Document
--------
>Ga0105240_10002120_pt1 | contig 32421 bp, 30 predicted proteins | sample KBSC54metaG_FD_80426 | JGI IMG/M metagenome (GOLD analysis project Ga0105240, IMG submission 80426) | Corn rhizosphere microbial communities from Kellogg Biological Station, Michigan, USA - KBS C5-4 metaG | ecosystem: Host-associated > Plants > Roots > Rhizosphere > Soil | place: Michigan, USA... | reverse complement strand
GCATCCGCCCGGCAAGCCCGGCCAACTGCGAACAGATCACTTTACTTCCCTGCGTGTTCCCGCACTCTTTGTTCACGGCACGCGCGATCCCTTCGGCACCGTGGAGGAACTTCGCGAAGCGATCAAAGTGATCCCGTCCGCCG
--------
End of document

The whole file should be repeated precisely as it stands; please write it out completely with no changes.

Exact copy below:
>Ga0105240_10002120_pt1 | contig 32421 bp, 30 predicted proteins | sample KBSC54metaG_FD_80426 | JGI IMG/M metagenome (GOLD analysis project Ga0105240, IMG submission 80426) | Corn rhizosphere microbial communities from Kellogg Biological Station, Michigan, USA - KBS C5-4 metaG | ecosystem: Host-associated > Plants > Roots > Rhizosphere > Soil | place: Michigan, USA... | reverse complement strand
GCATCCGCCCGGCAAGCCCGGCCAACTGCGAACAGATCACTTTACTTCCCTGCGTGTTCCCGCACTCTTTGTTCACGGCACGCGCGATCCCTTCGGCACCGTGGAGGAACTTCGCGAAGCGATCAAAGTGATCCCGTCCGCCG